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‘Tropic of Football: The long and perilous journey of Samoans to the NFL’

Closeup of Rob Ruck
Author, and University of Pittsburgh history Professor Rob Ruck

Samoans and football. It’s a pairing that is much more complex than a simple write‑up, but is, at the very least, fodder for discussion on any number of issues, such as diversity, over‑ and under‑representation in sport, the warrior image, stereotypes, and the role of money.

“Tropic of Football: The long and perilous journey of Samoans to the NFL” will be the topic of a public lecture at Washington State University on Tuesday, Feb. 25 at 4 p.m. in Todd Hall 216.

Author, and University of Pittsburgh history Professor Rob Ruck, will be the guest lecturer. Ruck, who has a positive reputation as a sport documentarian, and has consulted on various projects for Major League Baseball, museums, Showtime, and HBO, has written such books as Raceball: How the Major Leagues Colonized the Black and Latin Game, and The Tropic of Baseball. Or, perhaps, more germane to this case, Tropic of Football.

Especially in light of efforts in recent years by WSU to improve relationships with American Samoa and the Pacific Islands, sport management associate professor John Wong said these kinds of events are a good way to expose members of the WSU community to a different culture and demographic.

“Samoans, of course, have been a part of WSU for several decades,” he said. “Their numbers are likely to grow as the new head football coach has a track record of recruiting young student‑athletes from American Samoa and Samoan‑American communities.”

Wong said these events will focus on the history and culture of Samoans as much as football. Sports just often works well as a catalyst for discussion.

Closeup of John Wong.
John Wong

“Confronting diversity requires greater understanding of population groups with different historical and cultural trajectories and here, we can understand Samoans better and ‘where they are coming from,’” Wong said. “Most people approach sport with the belief that it is a meritocracy governed by rules and an ethic of fair play. As a result, it often offers common ground and a non‑threatening way to think about and discuss concerns or what can be sensitive.”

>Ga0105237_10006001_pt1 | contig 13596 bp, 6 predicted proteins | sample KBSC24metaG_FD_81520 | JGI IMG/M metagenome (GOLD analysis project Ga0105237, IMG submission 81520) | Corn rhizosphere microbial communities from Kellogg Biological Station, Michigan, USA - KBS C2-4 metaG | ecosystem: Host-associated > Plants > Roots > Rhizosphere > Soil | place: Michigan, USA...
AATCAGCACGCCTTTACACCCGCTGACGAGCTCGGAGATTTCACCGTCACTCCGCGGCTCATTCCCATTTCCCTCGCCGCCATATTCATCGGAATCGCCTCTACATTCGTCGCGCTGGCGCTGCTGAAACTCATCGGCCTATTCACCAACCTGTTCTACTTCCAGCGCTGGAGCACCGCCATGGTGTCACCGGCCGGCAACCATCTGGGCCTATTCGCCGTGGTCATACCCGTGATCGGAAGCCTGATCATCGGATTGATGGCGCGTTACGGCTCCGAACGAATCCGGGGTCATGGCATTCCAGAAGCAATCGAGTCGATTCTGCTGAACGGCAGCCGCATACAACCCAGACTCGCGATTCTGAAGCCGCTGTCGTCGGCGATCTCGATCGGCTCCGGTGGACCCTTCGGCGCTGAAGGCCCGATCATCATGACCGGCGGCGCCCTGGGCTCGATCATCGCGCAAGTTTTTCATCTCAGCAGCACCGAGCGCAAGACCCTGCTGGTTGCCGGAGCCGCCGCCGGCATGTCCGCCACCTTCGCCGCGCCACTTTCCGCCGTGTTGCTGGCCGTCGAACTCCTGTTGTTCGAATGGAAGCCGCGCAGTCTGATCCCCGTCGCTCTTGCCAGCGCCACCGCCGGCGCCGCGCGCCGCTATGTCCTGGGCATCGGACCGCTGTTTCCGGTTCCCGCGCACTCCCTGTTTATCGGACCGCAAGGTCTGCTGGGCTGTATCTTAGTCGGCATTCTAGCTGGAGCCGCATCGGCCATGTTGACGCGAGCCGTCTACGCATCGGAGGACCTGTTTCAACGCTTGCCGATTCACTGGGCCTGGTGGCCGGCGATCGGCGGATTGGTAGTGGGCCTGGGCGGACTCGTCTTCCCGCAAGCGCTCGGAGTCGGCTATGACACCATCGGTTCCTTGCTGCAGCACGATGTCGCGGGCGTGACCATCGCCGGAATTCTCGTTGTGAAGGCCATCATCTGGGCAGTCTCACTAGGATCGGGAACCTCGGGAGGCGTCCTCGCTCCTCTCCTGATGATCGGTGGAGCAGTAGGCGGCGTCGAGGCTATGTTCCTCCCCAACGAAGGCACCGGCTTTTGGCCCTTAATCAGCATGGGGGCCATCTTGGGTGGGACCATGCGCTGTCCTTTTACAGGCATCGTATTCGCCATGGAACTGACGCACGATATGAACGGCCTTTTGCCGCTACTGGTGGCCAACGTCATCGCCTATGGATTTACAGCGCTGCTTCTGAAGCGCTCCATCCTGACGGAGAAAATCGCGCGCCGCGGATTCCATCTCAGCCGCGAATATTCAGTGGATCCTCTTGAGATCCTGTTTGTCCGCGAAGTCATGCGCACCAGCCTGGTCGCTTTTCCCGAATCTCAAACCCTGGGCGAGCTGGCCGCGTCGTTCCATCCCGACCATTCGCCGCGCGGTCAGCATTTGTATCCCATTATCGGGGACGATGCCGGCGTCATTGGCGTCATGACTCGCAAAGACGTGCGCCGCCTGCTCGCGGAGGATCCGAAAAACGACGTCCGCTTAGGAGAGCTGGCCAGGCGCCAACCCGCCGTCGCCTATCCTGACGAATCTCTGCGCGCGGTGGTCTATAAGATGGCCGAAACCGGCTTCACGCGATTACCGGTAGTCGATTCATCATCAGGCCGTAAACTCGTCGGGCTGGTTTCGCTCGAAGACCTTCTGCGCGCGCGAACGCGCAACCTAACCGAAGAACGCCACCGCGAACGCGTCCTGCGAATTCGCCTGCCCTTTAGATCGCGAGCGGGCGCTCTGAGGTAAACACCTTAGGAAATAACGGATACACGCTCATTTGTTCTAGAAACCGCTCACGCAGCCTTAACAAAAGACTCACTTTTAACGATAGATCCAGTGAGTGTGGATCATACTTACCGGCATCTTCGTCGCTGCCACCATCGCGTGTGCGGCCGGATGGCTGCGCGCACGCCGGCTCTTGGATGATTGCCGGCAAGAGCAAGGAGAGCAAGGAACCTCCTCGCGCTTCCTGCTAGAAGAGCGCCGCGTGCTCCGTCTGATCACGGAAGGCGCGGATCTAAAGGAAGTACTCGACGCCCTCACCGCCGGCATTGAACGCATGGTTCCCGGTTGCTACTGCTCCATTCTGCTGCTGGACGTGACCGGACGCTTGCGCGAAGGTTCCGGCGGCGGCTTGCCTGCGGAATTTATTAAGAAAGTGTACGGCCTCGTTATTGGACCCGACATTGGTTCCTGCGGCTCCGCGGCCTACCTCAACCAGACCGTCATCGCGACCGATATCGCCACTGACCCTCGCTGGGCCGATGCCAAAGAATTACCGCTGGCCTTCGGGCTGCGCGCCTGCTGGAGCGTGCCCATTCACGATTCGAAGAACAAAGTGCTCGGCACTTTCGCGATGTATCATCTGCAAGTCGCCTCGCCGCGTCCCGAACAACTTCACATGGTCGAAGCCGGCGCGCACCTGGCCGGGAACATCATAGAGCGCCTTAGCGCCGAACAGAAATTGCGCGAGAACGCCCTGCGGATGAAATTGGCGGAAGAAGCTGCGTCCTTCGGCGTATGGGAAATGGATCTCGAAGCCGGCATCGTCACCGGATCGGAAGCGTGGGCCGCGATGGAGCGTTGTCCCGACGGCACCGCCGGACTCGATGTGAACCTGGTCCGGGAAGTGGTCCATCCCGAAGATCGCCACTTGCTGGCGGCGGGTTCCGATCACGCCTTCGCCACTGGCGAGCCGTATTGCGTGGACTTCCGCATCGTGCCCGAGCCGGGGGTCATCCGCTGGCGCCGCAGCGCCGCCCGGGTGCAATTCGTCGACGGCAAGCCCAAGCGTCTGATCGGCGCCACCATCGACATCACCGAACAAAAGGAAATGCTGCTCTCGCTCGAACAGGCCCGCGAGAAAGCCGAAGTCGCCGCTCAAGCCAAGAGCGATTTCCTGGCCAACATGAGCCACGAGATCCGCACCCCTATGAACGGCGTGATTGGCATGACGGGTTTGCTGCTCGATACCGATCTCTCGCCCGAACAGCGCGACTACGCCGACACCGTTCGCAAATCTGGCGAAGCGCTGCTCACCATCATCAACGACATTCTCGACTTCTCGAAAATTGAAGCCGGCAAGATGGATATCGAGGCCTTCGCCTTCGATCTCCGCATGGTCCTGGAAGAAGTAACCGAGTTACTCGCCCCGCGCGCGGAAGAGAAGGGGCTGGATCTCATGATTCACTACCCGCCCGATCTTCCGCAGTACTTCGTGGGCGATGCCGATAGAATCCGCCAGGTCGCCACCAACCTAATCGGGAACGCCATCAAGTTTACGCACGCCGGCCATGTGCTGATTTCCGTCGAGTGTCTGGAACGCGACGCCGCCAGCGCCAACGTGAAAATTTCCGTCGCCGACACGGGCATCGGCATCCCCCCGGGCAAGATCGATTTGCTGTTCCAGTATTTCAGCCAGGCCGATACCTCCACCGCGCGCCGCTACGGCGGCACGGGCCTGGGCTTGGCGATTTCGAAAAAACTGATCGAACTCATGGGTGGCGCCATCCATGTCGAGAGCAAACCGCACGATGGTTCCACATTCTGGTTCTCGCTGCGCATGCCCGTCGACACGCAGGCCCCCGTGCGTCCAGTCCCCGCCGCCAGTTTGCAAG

That may be true. But Wong said sports has also perpetuated certain views of athletic excellence as largely a matter of genetic background, which has its own inherent dangers.

“A century ago, when African‑Americans were excluded from Major League Baseball, many white Americans considered their absence a result of a natural athletic inferiority,” he said. “Today, many think that African‑Americans are overrepresented in sport because of their natural athletic superiority.

“Wrong then, wrong now.”

Along those same lines, many think that Samoans are overrepresented in football because of genetics. Wong said Ruck will argue that culture and socio‑economics are significant factors and a more plausible explanation for why Samoans are the most overrepresented group in the NFL and NCAA Division I football.

“He will discuss how contact with the United States during and since World War II affected their diet, health, and sporting culture, changing their bodies in profound ways,” Wong said. “He will also discuss the origins of the ‘warrior’ image that many of these young men embrace and, in fact, some schools use as a marketing device.”

Wong said that, while the public is encouraged to attend, it is highly recommended that all who are involved in a sport industry take part.

“Anyone working in sport will be confronted with incredible diversity and getting to know something about a group of people’s history and culture makes that work more effective and enjoyable,” he said. “Sport is increasingly global and fraught with contradictions between commerce and culture.”

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